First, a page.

UNICEF works to help prevent malnutrition among youngest Timorese

4 August 2006

As Timor-Leste moves into its fourth month of emergency, humanitarian aid workers fear that malnutrition could spread, said the United Nations Children’s Fund (UNICEF), which is working to ensure that the country’s youngest citizens receive adequate nutrition.

As Timor-Leste moves into its fourth month of emergency, humanitarian aid workers fear that malnutrition could spread, said the United Nations Children’s Fund (UNICEF), which is working to ensure that the country’s youngest citizens receive adequate nutrition.

“There is an urgency to identify the severe cases quickly. Yet at the same time we are faced with the dilemma of whether we can assure them quality treatment,” said UNICEF’s Project Officer for Child Survival and Maternal Health Care, Jennifer Barak.

Before this year’s crisis, sparked when a third of the armed forces was dismissed, touching off deadly clashes that caused mass displacement, Timor-Leste was already the most undernourished country in the Asia-Pacific region. Almost half of children below age five were underweight, with 15 per cent severely underweight, according to the agency.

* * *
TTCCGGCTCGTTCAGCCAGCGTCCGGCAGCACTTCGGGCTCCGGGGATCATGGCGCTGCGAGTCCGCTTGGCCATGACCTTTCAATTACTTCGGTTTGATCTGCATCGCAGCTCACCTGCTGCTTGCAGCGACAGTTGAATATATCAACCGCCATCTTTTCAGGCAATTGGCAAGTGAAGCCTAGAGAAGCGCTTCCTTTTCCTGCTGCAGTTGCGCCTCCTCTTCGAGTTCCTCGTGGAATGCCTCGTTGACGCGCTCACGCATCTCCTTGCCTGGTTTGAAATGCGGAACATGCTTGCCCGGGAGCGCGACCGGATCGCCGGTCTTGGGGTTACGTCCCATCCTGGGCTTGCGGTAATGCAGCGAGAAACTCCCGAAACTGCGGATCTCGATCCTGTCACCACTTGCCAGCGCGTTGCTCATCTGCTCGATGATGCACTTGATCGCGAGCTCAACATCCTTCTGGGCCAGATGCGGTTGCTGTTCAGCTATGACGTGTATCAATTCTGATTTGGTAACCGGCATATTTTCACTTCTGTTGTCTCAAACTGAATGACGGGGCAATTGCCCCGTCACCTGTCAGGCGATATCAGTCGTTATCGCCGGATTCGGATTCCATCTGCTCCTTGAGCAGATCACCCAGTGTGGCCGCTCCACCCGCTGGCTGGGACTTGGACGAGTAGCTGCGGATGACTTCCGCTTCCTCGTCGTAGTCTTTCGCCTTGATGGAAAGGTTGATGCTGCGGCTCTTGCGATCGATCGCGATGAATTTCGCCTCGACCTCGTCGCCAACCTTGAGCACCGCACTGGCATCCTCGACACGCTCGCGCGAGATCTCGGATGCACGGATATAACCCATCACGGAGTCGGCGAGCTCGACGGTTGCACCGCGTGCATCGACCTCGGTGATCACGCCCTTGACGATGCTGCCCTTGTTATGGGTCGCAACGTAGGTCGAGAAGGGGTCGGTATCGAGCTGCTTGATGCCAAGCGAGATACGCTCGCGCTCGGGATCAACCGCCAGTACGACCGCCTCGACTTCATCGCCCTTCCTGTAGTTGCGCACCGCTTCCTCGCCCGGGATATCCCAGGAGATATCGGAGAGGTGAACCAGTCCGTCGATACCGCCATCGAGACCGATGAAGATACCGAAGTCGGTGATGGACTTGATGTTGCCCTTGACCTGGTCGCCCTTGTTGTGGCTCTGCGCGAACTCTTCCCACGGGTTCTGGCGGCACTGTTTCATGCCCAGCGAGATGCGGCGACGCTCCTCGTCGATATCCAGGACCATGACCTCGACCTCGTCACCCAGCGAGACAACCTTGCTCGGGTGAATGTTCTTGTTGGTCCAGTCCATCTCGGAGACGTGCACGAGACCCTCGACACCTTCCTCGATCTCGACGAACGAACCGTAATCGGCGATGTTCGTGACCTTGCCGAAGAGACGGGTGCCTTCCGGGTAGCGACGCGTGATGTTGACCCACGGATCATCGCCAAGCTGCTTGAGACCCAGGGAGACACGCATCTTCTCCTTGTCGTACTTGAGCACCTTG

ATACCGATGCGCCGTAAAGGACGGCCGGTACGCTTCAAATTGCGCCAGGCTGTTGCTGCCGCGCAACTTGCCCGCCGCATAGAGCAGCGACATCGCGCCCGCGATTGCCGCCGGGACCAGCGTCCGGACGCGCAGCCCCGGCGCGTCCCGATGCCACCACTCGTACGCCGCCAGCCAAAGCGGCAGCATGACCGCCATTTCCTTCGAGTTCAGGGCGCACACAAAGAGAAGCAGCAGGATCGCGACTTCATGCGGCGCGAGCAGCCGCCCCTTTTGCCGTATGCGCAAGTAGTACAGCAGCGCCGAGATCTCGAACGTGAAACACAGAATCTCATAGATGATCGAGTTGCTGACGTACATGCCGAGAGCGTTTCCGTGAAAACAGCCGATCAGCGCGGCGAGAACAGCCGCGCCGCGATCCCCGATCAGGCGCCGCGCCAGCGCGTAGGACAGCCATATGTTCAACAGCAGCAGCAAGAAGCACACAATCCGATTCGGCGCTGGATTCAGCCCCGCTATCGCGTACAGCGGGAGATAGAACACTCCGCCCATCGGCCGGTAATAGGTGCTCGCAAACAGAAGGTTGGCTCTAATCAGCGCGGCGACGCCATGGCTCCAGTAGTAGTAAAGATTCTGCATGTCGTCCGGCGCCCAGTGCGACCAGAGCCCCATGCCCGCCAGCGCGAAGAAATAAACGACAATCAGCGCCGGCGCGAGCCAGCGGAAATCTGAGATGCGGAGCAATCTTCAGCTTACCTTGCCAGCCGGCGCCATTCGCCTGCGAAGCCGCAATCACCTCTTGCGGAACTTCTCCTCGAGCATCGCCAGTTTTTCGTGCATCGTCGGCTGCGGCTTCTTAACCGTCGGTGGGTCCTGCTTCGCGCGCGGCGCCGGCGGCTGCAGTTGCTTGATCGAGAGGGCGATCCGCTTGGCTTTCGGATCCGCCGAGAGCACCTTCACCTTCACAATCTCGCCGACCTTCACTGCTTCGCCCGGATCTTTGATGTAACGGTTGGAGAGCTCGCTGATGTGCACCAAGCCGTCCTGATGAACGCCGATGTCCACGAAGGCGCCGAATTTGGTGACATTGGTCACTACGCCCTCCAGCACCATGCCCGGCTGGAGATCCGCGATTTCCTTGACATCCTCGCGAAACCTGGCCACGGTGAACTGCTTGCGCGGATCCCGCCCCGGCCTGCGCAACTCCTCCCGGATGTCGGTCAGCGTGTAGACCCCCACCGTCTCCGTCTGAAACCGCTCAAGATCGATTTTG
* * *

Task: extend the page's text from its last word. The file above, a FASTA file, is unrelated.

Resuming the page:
To identify children who are malnourished in the current emergency, the Health Ministry – supported by UNICEF and non-governmental organizations (NGOs) – launched a nutritional screening programme targeting an estimated 10,000 children living in more than 60 camps.

UNICEF and four local partner organizations have also conducted a rapid assessment of the water and sanitation situation in the camps and villages hosting those who have fled violence in Timor-Leste, where some 155,000 people are displaced. According to the assessment, 60 per cent of the villages are without sufficient water supply.

To help alleviate the problem, UNICEF supported the Government’s services by delivering water to Baucau District, home to more than 25,000 displaced people.

The agency also distributed family water kits, which include items such as water containers and water purification tablets, to the displaced communities in Liquiça District. In addition, it is setting up emergency classes for children whose education was interrupted by the violence.

 

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